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Apart from vomitoriums and orgies, what did the Romans do for us?
Guardian (U.K.) ^ | Saturday October 29, 2005 | Mary Beard

Posted on 10/30/2005 1:05:06 AM PDT by nickcarraway

Ancient Rome provides a handy non-offensive stereotype for us to define ourselves against

The best way to judge a modern recreation of ancient Rome - in film or fiction - is to apply the simple "dormouse test". How long is it before the characters adopt an uncomfortably horizontal position in front of tables, usually festooned with grapes, and one says to another: "Can I pass you a dormouse?" The basic rule of thumb is this: the longer you have to wait before this tasty little morsel appears on the recreated banquet, the more subtle the reconstruction is likely to be. On these terms Rome, the new joint HBO-BBC series, does not do badly. It is not until at least 30 minutes into the first episode that anyone pops the dormouse question.

It is a cliche among modern critics that public fascination with ancient Rome is driven by politics and imperialism. Rome now equals America, as once it equalled Britain. So in watching the rise and (crucially) fall of the Roman empire, we can enjoy some entertaining analysis of contemporary superpowers - as well as indulging in the gratifying thought that their dominance too will one day end. Occasionally, this is very obviously the message. Robert Harris was clear enough that his Pompeii had something to say about the modern United States. American viewers in the 1970s certainly took the seedy court politics on display in the BBC adaptation of Robert Graves's I Claudius as an allegory of Nixon's White House - a parallel which may possibly have been in the mind of the film-makers, but hardly of Graves himself (who wrote the original books in the 1930s). Certainly too, though with a different political tinge, Mussolini invaded Abyssinia against a backdrop of Italian movies celebrating the ancient Roman conquest of Africa and the heroic exploits of Scipio Africanus.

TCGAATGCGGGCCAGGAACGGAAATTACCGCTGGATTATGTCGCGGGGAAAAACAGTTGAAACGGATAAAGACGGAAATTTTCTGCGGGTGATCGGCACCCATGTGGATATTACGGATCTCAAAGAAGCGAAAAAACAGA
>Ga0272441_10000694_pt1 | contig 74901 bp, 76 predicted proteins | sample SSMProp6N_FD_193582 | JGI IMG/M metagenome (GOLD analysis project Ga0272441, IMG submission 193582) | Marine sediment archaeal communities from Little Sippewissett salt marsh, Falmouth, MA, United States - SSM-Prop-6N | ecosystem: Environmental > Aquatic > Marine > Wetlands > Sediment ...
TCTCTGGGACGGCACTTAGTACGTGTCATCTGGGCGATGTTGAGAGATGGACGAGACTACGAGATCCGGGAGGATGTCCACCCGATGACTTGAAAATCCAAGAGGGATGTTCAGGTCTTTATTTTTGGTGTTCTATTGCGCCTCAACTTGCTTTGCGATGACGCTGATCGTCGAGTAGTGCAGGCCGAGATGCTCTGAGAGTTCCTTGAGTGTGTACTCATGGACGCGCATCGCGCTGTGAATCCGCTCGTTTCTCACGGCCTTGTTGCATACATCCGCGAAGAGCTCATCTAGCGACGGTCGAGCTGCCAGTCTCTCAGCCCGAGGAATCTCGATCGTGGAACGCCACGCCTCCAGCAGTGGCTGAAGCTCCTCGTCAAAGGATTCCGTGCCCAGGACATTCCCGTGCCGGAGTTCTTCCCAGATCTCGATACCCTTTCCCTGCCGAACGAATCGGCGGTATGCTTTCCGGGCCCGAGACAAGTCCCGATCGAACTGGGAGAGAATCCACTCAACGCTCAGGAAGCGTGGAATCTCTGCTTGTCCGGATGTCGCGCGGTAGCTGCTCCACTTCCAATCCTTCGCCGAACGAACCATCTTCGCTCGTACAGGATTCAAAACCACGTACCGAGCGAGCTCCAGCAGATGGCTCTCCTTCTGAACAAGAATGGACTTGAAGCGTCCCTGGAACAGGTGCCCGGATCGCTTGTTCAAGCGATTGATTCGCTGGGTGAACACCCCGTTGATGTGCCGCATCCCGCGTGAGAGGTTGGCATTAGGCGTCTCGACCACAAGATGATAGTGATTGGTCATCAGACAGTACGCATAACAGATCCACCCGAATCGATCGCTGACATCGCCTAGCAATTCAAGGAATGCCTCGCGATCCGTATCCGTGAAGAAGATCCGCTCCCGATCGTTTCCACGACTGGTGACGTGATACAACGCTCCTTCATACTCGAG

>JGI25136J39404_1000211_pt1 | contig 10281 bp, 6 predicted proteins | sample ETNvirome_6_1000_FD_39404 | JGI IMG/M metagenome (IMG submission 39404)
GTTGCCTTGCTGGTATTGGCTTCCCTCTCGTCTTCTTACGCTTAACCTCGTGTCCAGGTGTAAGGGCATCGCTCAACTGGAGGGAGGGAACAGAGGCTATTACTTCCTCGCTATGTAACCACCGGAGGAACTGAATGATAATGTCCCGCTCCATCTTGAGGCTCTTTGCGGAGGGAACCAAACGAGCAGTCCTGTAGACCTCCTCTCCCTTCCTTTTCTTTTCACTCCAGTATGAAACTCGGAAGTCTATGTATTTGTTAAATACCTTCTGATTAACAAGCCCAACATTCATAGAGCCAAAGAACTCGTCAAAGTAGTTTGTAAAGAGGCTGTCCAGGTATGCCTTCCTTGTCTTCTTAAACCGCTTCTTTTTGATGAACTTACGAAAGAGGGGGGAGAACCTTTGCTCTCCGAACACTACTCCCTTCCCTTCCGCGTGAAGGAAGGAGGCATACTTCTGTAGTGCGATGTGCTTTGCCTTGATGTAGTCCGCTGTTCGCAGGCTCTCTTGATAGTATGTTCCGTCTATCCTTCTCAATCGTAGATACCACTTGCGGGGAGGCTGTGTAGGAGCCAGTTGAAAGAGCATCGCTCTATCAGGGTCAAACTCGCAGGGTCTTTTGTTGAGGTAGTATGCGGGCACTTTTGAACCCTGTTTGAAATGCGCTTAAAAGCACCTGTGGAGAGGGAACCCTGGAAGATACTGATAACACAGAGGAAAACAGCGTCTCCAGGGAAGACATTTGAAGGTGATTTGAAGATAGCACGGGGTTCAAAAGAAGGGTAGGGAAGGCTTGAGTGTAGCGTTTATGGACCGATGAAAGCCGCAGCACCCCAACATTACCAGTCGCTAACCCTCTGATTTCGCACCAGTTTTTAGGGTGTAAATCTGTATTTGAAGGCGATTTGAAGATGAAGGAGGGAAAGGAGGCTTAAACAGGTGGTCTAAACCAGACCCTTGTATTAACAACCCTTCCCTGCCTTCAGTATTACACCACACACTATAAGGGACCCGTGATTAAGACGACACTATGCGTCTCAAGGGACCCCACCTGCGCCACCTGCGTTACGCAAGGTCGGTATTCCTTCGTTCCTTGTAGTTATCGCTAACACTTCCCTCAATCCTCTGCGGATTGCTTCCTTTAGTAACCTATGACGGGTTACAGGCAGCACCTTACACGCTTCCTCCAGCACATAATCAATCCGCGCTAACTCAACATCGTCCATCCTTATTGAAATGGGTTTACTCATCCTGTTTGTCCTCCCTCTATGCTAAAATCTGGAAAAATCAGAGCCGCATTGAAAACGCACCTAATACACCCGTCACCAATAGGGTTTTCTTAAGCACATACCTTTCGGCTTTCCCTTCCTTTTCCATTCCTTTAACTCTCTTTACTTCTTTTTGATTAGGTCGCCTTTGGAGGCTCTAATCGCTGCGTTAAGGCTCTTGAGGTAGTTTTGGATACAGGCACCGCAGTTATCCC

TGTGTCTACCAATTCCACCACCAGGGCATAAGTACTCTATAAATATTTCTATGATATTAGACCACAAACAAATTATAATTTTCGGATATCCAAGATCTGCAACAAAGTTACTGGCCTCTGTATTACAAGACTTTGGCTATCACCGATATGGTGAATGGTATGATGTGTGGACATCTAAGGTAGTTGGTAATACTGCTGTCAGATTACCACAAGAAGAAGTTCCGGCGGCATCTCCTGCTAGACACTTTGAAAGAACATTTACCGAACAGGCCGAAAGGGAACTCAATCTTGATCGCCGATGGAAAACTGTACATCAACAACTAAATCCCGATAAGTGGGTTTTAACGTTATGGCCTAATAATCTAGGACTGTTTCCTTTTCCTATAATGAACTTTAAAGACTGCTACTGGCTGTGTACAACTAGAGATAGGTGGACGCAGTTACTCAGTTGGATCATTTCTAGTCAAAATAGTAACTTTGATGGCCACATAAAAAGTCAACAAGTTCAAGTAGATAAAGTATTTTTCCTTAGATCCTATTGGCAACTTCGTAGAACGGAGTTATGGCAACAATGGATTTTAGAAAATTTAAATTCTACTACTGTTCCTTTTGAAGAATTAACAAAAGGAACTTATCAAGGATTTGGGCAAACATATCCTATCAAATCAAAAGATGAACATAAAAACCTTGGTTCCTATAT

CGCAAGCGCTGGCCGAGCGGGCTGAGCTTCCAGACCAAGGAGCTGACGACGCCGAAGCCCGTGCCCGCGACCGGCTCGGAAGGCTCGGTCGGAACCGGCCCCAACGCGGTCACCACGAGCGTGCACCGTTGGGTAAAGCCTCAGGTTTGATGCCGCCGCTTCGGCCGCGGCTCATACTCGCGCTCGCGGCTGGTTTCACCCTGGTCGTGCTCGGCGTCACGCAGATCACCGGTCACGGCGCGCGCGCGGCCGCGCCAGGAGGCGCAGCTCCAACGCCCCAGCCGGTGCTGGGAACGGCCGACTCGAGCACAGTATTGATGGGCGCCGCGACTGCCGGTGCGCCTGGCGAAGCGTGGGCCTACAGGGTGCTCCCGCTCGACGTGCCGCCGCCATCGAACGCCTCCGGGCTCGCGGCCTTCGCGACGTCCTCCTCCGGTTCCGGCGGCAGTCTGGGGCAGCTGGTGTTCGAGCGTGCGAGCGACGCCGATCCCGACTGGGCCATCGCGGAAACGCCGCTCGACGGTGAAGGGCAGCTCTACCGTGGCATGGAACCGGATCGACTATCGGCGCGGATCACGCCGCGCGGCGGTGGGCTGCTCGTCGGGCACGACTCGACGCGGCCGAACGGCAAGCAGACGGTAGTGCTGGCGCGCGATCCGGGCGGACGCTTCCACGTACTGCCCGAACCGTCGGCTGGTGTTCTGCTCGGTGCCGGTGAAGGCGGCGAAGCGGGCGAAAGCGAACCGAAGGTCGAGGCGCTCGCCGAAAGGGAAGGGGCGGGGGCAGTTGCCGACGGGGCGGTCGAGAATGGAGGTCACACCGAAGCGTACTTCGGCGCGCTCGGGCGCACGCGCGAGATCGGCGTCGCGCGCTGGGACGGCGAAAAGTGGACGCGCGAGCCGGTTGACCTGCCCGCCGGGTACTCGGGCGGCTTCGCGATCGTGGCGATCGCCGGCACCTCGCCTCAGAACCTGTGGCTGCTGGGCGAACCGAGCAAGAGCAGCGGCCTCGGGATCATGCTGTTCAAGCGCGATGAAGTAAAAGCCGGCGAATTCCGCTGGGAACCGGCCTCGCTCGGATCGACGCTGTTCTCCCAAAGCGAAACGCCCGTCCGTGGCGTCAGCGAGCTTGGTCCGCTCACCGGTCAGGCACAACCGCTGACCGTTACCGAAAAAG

But as the dormouse test hints, it is not only geopolitics that is on the agenda of our recreations of Rome. There are dietary habits and the rules of consumption, for a start; but also sex, religion, luxury and cruelty - in short, cultural difference in all its many forms. For more than 200 years we have read about and watched make-believe Romans eating strange unpalatable delicacies in a position we associate more with sleeping; making themselves sick between courses in order to stuff in yet more (the old vomitorium joke); killing human beings for sport; and enjoying indiscriminate sex on the lines of a modern goat.

Alma-Tadema's marvellously decadent Victorian painting The Roses of Heliogabalus captures this nicely. A group of typically prostrate diners (guests of the emperor Heliogabalus) is surrounded by the usual Roman cuisine, and all the while is being smothered to death - literally - by a vast shower of rose petals. The message is not simply that Roman luxury was a life-threatening vice, but that the Romans ate the wrong things in the wrong ways, with disastrous consequences.